aerosol: (adj. aerosolized) A tiny solid or liquid particle suspended in air or as a gas. Aerosols can be natural, such as fog or gas from volcanic eruptions, or artificial, such as smoke from burning fossil fuels.
atmosphere: The envelope of gases surrounding Earth or another planet.
context: The setting or circumstances that help explain an event, some statement or some conclusion.
fire: The burning of some fuel, creating a flame that releases light and heat. (in neuroscience) The activation of a nerve or neural pathway.
fog: A thick cloud of water droplets that touches the ground.
fossil fuel: Any fuel — such as coal, petroleum (crude oil) or natural gas — that has developed within the Earth over millions of years from the decayed remains of bacteria, plants or animals.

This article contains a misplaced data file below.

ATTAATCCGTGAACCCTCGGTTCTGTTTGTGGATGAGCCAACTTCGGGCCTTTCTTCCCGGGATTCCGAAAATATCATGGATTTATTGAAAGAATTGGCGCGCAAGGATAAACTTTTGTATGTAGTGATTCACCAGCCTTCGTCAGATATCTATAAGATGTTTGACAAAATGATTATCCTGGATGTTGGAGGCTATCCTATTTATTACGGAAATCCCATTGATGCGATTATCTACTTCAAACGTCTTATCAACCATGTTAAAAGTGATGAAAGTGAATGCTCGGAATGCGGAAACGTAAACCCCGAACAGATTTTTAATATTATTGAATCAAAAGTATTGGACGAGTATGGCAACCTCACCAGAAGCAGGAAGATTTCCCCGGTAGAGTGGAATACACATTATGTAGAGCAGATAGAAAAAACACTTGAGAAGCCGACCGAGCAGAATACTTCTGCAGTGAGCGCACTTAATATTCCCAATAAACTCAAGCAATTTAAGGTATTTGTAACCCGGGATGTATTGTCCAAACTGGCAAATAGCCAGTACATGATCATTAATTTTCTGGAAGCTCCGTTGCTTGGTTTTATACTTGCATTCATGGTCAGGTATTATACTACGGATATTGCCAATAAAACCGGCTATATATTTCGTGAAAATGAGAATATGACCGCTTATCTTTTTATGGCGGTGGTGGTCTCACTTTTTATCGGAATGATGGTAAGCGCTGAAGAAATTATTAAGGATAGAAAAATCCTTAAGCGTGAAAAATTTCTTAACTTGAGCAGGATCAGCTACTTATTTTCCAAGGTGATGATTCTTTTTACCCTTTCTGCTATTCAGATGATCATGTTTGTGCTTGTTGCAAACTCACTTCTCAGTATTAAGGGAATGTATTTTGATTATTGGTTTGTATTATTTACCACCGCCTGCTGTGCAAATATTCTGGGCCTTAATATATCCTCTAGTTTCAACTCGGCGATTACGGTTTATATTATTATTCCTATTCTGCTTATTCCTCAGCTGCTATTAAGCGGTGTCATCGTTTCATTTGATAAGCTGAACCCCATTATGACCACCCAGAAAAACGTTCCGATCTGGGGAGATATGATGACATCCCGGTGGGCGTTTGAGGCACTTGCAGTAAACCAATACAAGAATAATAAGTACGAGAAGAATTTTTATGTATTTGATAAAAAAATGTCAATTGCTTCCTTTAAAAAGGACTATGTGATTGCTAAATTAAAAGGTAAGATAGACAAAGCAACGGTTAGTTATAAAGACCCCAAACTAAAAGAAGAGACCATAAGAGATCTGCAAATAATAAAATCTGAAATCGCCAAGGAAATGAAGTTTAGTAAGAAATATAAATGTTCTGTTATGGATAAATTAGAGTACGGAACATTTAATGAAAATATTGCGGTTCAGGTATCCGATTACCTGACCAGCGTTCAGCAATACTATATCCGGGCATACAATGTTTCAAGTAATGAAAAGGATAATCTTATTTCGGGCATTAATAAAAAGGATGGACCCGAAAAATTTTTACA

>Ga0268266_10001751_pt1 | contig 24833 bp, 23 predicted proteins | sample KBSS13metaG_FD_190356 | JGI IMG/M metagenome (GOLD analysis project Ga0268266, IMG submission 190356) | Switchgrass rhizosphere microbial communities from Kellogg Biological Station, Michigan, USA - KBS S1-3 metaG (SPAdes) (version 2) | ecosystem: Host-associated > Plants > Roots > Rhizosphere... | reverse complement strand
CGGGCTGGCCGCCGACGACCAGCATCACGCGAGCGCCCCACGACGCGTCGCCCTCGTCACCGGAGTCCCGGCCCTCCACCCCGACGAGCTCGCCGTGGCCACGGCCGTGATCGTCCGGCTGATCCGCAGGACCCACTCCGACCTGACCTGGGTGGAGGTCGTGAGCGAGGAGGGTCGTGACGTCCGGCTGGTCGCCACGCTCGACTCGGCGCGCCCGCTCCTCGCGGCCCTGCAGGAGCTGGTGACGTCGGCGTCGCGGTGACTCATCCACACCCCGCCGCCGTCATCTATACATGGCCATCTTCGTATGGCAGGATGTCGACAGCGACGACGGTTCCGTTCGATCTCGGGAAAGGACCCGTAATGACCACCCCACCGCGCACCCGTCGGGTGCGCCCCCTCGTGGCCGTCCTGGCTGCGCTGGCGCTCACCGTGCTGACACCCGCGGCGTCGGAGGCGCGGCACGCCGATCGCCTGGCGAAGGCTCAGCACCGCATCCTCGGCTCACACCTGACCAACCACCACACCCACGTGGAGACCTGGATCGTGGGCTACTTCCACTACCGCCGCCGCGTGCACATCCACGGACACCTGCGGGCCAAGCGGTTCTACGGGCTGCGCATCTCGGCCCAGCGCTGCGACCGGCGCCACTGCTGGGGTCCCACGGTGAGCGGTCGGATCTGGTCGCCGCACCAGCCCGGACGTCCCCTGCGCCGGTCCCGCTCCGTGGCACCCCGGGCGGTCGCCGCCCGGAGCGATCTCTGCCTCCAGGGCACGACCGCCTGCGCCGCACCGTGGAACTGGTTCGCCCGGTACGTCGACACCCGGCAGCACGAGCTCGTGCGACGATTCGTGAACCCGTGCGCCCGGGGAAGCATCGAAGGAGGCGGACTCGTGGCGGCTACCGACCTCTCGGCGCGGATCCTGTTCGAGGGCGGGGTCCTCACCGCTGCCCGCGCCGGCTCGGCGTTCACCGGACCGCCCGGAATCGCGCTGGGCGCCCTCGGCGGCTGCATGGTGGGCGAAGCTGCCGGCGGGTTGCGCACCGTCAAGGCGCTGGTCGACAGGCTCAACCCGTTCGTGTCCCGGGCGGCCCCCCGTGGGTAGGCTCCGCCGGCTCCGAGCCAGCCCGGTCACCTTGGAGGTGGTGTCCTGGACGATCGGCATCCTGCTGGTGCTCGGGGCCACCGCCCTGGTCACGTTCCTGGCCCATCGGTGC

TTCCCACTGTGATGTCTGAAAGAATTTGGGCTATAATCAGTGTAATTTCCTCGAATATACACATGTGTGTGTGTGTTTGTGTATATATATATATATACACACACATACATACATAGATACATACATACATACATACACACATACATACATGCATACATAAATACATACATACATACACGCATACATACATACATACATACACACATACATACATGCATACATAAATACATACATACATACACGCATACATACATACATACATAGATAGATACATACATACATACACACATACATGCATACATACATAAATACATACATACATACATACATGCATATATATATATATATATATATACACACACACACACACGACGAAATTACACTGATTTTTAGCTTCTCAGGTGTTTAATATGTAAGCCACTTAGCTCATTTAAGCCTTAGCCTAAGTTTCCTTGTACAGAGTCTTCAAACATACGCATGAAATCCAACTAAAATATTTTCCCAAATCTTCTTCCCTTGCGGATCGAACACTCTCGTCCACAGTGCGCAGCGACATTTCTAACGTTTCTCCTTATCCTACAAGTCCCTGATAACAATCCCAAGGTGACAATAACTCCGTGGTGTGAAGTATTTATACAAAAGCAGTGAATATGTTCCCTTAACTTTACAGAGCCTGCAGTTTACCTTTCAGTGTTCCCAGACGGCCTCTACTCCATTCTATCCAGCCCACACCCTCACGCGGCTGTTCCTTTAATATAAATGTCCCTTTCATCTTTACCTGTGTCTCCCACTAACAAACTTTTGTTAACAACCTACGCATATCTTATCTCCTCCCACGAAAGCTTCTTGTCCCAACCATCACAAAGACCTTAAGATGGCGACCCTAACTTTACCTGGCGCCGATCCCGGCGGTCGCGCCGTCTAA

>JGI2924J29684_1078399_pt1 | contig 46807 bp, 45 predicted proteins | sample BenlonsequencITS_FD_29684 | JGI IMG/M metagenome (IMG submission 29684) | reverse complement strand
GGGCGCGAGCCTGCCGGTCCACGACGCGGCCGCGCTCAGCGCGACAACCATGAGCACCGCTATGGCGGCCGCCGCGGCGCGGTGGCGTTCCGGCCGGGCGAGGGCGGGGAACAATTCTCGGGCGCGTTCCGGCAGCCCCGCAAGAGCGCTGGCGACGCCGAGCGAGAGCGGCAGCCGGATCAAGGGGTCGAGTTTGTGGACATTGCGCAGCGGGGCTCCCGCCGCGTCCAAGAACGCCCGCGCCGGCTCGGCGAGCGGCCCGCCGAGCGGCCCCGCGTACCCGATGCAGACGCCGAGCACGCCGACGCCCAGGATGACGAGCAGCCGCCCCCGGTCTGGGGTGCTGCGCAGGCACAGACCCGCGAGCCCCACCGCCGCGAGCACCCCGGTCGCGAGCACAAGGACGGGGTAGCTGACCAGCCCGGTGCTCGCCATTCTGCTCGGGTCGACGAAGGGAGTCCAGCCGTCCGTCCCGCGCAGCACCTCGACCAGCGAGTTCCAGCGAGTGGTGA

fuel: Any material that will release energy during a controlled chemical or nuclear reaction. Fossil fuels (coal, natural gas and petroleum) are a common type that liberate their energy through chemical reactions that take place when heated (usually to the point of burning).
liquid: A material that flows freely but keeps a constant volume, like water or oil.
measles: A highly contagious disease, typically striking children. Symptoms include a characteristic rash across the body, headaches, runny nose, and coughing. Some people also develop pinkeye, a swelling of the brain (which can cause brain damage) and pneumonia. Both of the latter two complications can lead to death. Fortunately, since the middle 1960s there has been a vaccine to dramatically cut the risk of infection.
particle: A minute amount of something.
solid: Firm and stable in shape; not liquid or gaseous.
soot: Also known as black carbon, it’s the sometimes oily residues of incompletely burned materials, from plastics, leaves and wood to coal, oil and other fossil fuels. Soot particles can be quite small — nanometers in diameter. If inhaled, they can end up deep within the lung.